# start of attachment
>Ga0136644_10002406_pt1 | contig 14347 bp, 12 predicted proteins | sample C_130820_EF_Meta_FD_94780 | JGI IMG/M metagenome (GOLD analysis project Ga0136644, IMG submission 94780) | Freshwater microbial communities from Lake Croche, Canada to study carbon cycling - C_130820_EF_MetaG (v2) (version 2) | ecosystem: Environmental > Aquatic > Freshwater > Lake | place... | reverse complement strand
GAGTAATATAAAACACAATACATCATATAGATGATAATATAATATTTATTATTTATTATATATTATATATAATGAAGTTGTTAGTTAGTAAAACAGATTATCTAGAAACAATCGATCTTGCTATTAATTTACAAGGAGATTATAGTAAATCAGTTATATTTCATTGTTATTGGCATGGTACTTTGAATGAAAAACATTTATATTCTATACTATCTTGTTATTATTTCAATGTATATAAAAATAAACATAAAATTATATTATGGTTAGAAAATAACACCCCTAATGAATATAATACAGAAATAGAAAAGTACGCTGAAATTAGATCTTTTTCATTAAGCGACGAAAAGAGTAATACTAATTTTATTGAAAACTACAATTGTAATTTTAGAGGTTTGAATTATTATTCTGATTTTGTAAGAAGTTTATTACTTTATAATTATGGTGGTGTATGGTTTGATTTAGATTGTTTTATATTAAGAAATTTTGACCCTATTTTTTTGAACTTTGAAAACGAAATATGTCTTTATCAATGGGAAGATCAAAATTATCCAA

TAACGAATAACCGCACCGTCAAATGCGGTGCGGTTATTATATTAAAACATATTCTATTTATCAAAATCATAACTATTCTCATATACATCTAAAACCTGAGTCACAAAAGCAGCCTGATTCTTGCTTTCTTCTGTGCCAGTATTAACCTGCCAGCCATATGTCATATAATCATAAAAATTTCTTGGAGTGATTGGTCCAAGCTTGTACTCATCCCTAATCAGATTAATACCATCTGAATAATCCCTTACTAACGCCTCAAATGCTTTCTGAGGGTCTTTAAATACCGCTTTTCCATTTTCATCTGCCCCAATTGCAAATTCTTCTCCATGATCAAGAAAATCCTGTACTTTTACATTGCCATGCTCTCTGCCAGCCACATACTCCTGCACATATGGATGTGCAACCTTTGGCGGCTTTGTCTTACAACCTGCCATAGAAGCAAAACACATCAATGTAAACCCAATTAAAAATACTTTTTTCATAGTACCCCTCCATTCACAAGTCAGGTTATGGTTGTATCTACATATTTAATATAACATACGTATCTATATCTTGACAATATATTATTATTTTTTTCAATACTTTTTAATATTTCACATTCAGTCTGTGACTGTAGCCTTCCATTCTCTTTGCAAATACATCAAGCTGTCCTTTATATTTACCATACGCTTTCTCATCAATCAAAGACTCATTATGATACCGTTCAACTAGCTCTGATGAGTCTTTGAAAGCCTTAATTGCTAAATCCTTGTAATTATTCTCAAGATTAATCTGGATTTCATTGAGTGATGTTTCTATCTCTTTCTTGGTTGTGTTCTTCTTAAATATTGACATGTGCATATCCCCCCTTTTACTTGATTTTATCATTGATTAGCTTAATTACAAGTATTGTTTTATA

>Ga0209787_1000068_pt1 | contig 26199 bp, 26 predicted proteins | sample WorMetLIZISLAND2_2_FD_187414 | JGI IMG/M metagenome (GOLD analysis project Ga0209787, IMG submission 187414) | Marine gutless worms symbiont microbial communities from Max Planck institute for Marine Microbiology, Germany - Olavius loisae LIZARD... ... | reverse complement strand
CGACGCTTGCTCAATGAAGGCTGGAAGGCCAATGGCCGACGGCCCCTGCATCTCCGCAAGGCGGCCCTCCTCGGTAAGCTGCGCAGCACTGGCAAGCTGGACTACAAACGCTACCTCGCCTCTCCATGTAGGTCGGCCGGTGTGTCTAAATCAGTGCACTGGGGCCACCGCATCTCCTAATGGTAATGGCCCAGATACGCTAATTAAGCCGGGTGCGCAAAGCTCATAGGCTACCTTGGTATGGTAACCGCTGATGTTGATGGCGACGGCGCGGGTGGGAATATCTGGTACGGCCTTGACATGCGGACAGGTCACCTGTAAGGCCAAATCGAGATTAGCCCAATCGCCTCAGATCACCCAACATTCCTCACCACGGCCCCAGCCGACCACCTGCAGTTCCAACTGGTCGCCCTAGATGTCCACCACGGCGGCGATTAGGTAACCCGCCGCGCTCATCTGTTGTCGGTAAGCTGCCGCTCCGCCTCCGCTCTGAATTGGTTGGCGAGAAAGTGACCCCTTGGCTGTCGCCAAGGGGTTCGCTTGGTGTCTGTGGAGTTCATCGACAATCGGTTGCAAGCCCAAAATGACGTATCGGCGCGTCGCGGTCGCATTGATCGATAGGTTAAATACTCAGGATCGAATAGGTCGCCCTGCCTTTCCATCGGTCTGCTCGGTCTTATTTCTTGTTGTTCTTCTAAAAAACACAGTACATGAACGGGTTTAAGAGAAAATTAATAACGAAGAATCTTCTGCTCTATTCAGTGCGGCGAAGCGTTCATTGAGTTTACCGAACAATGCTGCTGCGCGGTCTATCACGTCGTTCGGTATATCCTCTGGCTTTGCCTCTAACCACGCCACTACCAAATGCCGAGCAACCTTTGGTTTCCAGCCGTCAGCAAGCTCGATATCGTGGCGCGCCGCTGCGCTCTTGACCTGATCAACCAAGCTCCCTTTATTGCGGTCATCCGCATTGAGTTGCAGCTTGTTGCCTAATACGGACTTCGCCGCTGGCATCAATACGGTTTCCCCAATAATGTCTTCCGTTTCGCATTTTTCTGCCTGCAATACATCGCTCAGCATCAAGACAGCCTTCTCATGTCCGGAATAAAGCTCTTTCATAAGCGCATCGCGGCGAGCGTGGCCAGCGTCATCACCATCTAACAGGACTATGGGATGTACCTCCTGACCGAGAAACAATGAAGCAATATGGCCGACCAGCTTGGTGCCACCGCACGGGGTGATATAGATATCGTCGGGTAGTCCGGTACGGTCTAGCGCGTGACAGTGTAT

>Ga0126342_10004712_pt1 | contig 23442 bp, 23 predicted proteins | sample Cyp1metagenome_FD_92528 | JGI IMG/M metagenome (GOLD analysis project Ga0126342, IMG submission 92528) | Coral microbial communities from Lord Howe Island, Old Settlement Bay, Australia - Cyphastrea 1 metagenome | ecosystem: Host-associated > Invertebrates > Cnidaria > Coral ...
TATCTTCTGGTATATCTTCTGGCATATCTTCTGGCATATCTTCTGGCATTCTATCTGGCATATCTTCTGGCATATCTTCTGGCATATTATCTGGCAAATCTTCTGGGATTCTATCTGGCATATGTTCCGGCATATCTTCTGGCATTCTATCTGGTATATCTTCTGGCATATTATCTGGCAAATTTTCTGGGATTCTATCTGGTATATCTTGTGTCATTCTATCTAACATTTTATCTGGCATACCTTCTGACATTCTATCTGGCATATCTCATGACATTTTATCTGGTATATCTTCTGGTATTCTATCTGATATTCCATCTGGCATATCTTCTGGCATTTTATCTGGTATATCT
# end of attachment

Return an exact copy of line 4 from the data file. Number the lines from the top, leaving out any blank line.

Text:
>Ga0209787_1000068_pt1 | contig 26199 bp, 26 predicted proteins | sample WorMetLIZISLAND2_2_FD_187414 | JGI IMG/M metagenome (GOLD analysis project Ga0209787, IMG submission 187414) | Marine gutless worms symbiont microbial communities from Max Planck institute for Marine Microbiology, Germany - Olavius loisae LIZARD... ... | reverse complement strand